7 Novels About the Theatre Set in Victorian London
Lianne Dillsworth, author of "Theatre of Marvels," recommends books that peek behind the velvet curtain
The theatre is a perennially popular setting for novelists and no wonder. The tawdry glamour and sense of spectacle make it a rich gift for any author, but it’s what happens behind the scenes that I find the most interesting. This is particularly true for those novels set on the 19th-century London stage or in the circus ring, where the gap between perception and reality is so acute. London was, and is, a city of contrasts and nowhere epitomizes this better than the theatre, one of the few public spaces where social classes could mix and risqué displays that fly in the face of today’s notions of Victorian decorum were encouraged.
My debut novel Theatre of Marvels is set in 1848 and opens in a variety theatre on the Strand in London’s West End. At that time, so-called “freak shows” were at the height of their popularity and the Victorian fascination with difference gives my mixed-race protagonist Zillah her big break. Though she was born and raised in London, Zillah portrays the role of an African warrior on stage. Each night, she fools the watching crowd with her performance and they find it fascinating and titillating in equal measure, but when another act—a vulnerable woman—goes missing in mysterious circumstances, Zillah must risk everything in order to find her.
While many theatre-set novels focus on the acts on stage, it can be helpful to think of the audience as a character in and of itself. In some ways they are a stand in for we readers, giving us a chance to reflect on our own response to the show and how it affects us. In this list of books set on the 19th-century London stage, we get the chance to peep behind the curtain.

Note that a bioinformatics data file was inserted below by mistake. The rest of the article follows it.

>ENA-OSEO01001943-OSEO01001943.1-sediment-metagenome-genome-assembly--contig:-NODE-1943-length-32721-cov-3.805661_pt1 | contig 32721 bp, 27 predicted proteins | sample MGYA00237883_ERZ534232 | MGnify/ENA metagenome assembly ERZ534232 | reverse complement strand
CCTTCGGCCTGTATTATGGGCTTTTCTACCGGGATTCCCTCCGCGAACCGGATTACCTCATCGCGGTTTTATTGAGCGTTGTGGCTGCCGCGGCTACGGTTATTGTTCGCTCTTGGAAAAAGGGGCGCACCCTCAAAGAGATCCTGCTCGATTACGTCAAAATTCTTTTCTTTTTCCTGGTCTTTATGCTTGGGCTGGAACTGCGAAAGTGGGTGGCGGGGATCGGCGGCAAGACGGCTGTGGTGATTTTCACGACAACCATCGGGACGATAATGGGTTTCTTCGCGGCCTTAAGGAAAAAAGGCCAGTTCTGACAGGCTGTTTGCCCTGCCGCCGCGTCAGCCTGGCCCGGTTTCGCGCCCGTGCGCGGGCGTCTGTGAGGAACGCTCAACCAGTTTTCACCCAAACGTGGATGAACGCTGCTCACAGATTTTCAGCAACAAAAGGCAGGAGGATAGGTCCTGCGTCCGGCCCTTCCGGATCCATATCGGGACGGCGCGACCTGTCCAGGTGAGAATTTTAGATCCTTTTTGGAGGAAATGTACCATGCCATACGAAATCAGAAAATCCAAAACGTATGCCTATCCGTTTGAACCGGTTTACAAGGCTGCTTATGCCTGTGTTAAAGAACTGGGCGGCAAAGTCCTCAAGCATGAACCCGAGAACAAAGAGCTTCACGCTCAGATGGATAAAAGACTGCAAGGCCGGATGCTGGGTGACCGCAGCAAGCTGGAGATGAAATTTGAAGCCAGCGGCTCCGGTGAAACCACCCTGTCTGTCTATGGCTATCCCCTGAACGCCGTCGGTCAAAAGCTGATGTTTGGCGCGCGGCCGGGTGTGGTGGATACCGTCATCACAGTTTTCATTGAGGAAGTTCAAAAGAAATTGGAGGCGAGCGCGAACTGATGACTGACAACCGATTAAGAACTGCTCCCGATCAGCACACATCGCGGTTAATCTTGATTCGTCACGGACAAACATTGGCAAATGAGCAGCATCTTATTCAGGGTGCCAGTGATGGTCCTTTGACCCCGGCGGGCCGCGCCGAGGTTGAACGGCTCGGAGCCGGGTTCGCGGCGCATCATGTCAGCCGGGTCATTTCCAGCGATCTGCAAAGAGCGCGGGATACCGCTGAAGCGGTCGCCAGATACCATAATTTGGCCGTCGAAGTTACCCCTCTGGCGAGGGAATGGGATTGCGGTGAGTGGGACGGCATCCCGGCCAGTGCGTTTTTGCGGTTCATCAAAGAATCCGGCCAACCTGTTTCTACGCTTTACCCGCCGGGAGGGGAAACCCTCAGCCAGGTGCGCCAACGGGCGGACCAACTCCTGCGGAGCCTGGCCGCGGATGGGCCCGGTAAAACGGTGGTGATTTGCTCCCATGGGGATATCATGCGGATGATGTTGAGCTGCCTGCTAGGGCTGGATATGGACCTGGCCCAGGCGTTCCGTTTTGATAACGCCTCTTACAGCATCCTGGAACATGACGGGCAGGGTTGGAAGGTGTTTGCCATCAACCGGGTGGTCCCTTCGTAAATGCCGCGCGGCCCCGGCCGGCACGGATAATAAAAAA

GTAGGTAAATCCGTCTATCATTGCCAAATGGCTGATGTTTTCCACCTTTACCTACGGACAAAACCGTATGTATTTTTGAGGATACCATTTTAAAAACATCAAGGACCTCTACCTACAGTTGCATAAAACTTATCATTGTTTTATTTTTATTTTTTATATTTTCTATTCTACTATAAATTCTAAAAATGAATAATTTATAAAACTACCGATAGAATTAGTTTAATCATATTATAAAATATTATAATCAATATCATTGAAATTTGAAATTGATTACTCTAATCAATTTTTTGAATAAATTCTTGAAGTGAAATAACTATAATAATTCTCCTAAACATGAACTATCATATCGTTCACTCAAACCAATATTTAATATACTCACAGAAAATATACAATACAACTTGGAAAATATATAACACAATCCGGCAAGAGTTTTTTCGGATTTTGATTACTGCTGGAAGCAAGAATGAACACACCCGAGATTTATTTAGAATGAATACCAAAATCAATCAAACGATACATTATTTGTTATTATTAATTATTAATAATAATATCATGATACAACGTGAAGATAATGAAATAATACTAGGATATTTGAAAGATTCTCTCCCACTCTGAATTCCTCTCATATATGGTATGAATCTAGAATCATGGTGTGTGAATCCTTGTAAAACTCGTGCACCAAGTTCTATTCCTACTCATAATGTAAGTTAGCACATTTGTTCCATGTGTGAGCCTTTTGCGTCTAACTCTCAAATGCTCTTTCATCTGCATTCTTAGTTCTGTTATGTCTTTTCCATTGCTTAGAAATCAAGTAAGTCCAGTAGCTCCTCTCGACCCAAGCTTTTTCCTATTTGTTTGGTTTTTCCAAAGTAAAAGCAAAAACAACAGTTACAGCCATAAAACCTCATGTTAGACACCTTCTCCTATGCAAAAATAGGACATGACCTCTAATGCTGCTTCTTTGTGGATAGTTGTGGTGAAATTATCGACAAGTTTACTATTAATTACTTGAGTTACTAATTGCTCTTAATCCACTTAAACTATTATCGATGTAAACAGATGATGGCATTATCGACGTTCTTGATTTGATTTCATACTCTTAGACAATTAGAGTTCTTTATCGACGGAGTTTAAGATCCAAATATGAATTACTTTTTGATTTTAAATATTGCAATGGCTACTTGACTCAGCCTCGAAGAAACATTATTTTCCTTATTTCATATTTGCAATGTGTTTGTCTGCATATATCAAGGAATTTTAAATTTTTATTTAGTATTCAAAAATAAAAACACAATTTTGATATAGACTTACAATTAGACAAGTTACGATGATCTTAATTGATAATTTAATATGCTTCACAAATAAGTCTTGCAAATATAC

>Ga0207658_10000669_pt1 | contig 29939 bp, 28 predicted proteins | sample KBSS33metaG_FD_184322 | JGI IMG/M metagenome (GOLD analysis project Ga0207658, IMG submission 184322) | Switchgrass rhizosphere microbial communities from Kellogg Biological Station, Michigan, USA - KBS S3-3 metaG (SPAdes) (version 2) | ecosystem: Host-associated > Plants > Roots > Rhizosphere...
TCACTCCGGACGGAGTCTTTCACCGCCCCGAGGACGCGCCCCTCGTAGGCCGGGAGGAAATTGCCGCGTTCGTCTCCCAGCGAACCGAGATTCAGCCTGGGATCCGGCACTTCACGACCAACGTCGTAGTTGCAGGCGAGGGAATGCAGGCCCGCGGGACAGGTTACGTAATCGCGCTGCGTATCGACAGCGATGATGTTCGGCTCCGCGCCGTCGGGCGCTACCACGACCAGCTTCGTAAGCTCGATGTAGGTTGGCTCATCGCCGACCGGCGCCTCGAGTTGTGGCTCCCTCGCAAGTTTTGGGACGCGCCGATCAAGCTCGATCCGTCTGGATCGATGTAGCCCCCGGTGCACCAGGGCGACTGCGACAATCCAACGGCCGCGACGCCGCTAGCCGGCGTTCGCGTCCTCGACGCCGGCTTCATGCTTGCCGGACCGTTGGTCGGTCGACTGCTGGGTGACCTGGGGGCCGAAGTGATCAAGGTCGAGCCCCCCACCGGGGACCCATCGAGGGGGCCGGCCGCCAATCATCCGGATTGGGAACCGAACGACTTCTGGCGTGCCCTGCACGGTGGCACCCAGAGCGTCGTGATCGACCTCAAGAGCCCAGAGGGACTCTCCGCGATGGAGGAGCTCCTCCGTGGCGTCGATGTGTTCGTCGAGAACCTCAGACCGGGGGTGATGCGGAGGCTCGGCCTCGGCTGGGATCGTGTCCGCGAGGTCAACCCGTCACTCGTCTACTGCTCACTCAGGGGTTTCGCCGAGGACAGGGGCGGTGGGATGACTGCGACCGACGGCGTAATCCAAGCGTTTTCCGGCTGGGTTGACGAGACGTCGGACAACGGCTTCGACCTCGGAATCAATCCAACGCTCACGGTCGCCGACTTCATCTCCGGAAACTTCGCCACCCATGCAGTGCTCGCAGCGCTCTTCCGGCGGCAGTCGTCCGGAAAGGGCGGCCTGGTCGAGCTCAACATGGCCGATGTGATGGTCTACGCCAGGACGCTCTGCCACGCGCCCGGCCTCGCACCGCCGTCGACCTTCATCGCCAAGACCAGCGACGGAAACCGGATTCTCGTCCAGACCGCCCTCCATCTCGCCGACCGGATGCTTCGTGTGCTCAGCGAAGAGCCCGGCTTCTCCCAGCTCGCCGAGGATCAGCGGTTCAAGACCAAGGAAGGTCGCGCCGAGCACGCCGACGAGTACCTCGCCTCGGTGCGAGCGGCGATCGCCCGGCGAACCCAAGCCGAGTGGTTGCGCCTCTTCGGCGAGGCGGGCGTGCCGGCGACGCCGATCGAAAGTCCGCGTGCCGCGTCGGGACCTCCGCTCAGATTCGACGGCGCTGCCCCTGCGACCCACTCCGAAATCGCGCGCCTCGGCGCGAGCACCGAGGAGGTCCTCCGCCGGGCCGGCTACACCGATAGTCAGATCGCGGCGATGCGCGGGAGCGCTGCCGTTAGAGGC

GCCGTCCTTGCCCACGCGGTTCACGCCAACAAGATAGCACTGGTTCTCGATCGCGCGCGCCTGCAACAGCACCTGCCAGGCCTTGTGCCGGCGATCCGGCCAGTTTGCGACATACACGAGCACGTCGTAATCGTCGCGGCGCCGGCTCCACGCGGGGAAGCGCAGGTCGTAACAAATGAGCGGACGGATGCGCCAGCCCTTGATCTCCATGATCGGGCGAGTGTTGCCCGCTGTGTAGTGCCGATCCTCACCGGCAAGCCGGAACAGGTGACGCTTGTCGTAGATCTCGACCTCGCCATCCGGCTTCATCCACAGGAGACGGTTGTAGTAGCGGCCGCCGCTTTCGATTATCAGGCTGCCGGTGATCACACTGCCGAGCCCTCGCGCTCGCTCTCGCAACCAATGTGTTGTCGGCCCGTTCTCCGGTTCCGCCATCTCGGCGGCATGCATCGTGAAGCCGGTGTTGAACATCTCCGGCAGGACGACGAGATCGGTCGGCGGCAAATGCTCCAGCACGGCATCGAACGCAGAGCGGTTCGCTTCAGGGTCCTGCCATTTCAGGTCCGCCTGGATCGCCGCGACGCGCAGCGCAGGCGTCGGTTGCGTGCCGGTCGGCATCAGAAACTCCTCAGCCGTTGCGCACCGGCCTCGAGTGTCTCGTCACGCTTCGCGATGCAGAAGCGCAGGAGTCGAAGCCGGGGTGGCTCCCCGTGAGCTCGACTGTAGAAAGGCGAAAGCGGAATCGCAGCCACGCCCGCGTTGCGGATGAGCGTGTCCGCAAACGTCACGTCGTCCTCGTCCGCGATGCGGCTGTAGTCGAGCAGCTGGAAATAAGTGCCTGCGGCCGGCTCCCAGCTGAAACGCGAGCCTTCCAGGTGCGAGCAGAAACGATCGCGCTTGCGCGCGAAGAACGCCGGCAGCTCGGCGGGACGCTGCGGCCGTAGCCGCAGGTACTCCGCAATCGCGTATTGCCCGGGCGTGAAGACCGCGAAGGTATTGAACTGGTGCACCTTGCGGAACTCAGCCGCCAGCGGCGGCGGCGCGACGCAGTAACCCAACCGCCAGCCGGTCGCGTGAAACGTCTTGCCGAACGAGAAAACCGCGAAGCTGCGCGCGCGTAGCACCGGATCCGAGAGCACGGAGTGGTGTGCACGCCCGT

Tipping the Velvet by Sarah Waters
Nan King is music hall star Kitty Butler’s number one fan. When they are introduced, she follows her to London and soon becomes part of Kitty’s daring act, as a male impersonator. Through her relationship with Kitty, Nan gets the chance to explore her sexuality. This novel, Sarah Waters’ debut, was also made into a BBC TV series. Both are unmissable.
The Night Circus by Erin Morgenstern
In this alternate version of Victorian London, the circus appears only between sunset and sunrise. Magical and dreamy with beautiful descriptions, this novel is part fantasy, part romance; and it’s famous for the author having created a first draft during National Novel Writing month, which takes place every November.
The Somnambulist by Essie Fox
While Phoebe Turner watches her aunt perform on stage, her mother is part of a campaign to close down all the theaters in London. This novel, filled with secrets and dark truths, features Wilton’s Music Hall which provided entertainment for East London’s working classes in the 1850s and is still open today.
The Prestige by Christopher Priest
Two illusionists battle for pre-eminence on the Victorian music hall stage, taking more and more risks as their rivalry becomes increasingly bitter. This novel is beautifully atmospheric and has as much to say about the class system as it does about magic.
Circus of Wonders by Elizabeth MacNeal
This second novel from the author of best-seller The Doll Factory is set in 1866, not long after the Crimean War. Nell’s birthmarks pique the interest of showman Jasper Jupiter who makes her a star in his traveling show. For the first time in her life Nell is loved and celebrated, but will there be a price to pay?
The Trial of Elizabeth Cree by Peter Ackroyd
This slim gothic novel features music hall star Dan Leno who finds himself implicated in a series of murders attributed to the fearsome “Limehouse Golem.” Published as Dan Leno and the Limehouse Golem in the U.K., this is a detective story that glories in its London setting with guest appearances from Karl Marx and writer George Gissing. In 2016, a film version was released starring Bill Nighy.
The Phantom of the Opera by Gaston Leroux
This novel is actually set in Paris, but I’ve included it as a wildcard because the musical adaptation is synonymous with London’s West End. The Phantom takes talented singer Christine as his protégé, but when she falls in love with a handsome viscount, the Phantom is consumed by jealousy.